Despite all the success, there were a number of “might-have-beens” in Europcar’s Tour de France; not least the early withdrawal of French time trial champion Christophe Kern, who was forced out of the race with a knee injury.

“Christophe was sorely missed, but then you can be full of dreams,” Bernadeau conceded. “Kern in the top 10; if Pierre didn’t get caught behind the split into Châteauroux; we could have placed three riders in the top 10.

“But cycling is not mathematics,” he added.

With a 2012 Tour route seeming to favour the time triallists over the climbers Bernadeau sees the 2011 winner as the favourite for a second victory in Paris next July.

“[Cadel] Evans for a double,” he said. “He will be in a really good team and he is better than Contador in the time trial.”

Although the Australian is favourite this time, Bernadeau finally feels that a French rider has a chance to win the race in the coming years.

“It’s possible,” he said.

Aiming to retake his seat at cycling’s top table

Bernadeau’s team was part of the sports first division ProTour until 2009, when it was forced to make way for the bigger budget RadioShack and Sky Procycling teams. Europcar has applied to rejoin what is now the WorldTour in 2012 though, and following a successful year Bernadeau is hopeful of success.

“We have made our application,” he confirmed. “We are hopeful, but we will stay on the same course, so we'll see. Given the problems that certain other teams are having, we could pay seriously.

The team has taken on three more riders for 2012, while losing one, but Bernadeau acknowledges that he will need to add more if he manages to secure a ProTeam license.

“If we get into the WorldTour [then we will look for more riders],” he said, “otherwise we have completed our recruitment.”

That recruitment is not always easy for a lower budget team, particularly one in France. It is not for no reason that the team’s roster is almost entirely made up of French riders, as he explained.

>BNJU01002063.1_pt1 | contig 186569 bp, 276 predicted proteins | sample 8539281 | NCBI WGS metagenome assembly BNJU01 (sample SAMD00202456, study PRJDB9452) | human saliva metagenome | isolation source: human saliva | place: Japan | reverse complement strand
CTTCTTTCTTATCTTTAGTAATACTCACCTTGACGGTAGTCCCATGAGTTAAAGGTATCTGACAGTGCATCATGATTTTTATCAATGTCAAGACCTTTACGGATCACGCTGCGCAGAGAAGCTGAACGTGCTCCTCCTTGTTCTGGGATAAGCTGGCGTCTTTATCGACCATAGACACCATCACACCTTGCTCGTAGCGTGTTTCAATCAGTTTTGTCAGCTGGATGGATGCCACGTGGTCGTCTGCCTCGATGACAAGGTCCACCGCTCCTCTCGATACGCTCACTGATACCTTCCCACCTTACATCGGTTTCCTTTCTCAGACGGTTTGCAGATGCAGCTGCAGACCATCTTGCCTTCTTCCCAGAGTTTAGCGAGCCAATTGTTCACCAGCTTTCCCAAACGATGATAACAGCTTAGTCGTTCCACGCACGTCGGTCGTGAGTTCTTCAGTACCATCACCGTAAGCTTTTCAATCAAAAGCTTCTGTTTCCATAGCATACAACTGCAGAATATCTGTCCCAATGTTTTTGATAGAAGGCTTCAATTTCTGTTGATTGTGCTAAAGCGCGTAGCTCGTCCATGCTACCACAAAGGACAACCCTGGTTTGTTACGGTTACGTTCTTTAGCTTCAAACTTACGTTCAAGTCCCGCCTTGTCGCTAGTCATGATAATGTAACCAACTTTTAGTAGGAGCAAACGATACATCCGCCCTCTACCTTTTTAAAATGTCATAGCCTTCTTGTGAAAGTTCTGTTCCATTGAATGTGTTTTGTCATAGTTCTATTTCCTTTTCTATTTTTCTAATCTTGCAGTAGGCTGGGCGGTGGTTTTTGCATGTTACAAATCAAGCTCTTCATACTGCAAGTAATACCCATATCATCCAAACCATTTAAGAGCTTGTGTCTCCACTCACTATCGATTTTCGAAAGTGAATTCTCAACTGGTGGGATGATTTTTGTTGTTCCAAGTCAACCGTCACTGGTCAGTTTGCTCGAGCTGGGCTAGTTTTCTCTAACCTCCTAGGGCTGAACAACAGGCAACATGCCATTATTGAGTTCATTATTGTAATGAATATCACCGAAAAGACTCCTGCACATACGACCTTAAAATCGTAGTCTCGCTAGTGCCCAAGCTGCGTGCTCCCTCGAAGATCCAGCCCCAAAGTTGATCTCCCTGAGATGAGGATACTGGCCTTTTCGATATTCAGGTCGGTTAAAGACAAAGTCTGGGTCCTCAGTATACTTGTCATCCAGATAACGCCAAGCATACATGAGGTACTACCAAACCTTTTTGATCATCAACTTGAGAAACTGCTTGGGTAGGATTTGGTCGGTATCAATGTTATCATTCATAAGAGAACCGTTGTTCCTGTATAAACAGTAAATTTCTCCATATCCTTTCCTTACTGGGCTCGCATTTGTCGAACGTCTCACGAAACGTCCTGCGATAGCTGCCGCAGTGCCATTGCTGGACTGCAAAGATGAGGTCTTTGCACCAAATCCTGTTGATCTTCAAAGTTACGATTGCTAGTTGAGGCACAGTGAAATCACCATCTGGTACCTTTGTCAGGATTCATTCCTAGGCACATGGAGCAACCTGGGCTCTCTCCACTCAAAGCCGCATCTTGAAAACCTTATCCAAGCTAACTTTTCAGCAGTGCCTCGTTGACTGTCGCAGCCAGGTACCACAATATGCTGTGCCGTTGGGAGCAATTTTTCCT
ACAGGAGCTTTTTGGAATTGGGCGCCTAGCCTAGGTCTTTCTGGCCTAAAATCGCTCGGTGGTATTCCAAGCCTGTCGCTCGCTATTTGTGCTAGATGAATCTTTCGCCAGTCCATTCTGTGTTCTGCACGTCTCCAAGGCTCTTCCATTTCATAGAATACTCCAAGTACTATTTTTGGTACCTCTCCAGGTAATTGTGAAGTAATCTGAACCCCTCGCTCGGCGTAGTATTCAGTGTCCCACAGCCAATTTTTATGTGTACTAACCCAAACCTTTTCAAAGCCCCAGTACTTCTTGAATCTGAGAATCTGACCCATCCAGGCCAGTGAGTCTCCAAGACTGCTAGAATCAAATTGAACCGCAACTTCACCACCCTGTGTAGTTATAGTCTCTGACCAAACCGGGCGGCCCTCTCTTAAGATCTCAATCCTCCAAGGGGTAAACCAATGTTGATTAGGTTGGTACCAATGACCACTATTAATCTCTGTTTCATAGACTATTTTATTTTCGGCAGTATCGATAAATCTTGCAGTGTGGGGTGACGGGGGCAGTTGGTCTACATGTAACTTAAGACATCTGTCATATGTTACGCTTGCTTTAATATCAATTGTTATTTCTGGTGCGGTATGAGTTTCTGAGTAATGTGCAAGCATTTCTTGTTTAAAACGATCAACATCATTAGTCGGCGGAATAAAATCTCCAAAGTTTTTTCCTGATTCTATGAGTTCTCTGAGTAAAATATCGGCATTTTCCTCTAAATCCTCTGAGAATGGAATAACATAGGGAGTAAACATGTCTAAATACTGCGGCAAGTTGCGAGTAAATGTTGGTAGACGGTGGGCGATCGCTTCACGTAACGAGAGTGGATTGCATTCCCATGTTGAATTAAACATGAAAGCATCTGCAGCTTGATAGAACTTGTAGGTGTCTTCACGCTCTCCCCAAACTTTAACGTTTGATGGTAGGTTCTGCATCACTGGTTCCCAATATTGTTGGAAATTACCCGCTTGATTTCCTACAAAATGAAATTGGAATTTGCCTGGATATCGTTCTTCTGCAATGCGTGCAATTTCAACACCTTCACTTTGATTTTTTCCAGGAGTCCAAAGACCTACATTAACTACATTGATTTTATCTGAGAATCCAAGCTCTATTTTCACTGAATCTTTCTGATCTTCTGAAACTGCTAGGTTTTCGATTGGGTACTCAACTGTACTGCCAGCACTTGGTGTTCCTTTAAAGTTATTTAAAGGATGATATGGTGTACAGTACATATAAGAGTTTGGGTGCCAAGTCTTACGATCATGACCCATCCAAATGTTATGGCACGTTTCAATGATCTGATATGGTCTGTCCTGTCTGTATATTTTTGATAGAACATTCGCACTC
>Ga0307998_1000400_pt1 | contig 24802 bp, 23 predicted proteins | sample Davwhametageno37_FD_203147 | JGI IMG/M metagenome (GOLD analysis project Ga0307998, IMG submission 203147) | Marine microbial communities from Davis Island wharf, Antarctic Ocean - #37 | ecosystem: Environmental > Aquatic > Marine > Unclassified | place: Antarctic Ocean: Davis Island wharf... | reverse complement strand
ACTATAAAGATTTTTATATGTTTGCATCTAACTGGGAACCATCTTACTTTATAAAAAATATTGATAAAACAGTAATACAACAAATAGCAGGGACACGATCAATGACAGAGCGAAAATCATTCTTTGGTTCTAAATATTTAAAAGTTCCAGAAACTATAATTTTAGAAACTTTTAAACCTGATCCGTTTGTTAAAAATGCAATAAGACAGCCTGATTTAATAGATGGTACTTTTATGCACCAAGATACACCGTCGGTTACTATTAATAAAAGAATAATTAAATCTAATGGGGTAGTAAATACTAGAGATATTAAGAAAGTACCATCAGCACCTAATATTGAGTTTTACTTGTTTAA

“We began negotiations with [Thor] Hushovd, [Sylvain] Chavanel and [Filippo] Pozzato,” said Bernadeau. “The Italian would have given us momentum in the Tour of Flanders or Paris-Roubaix, but we could not have him because it's difficult to conduct three-way negotiations: between the rider, the manager and the rider’s agent.

“Taxation in France is penalising,” he added. “Cycling is not about money; it’s about going after ideas. We want riders who want to come home; desire is more important than money!”

No longer cycling at two-speeds?

pierre rollandVoeckler and Rolland’s successes at the Tour, as well as a number of successes from other French riders, has given the Tour’s host nation hope and confidence that they can win once more. After more than a decade of complaining of “cyclisme a deux-vitesses” following the Affaire Festina, where French riders have complained that riders from outside France are able to dope and leave them behind, they are beginning to win once again.

“Today, the French teams win,” said Bernadeau. “For 10 years we have been mocked. It's not that we lack ambition. What makes me dream most is to build a champion, rather than to buy one. Things can change quickly.”

Whether he feels the rise of France is due to the reduction in doping in other nations though, Bernadeau refuses to be drawn.

“They win because it is natural that France, the cycling nation, must find its place again,” he said. “I do my work with a conscience. Don’t expect me to settle any scores; I have my ideas and I keep them to myself.”

So, what the Europcar manager hopes to see in he future is simple:

“A human cycling in which the joys, sorrows, failures and attacks have filled our screens,” he said. “We’ve been hoping for it for a long time.”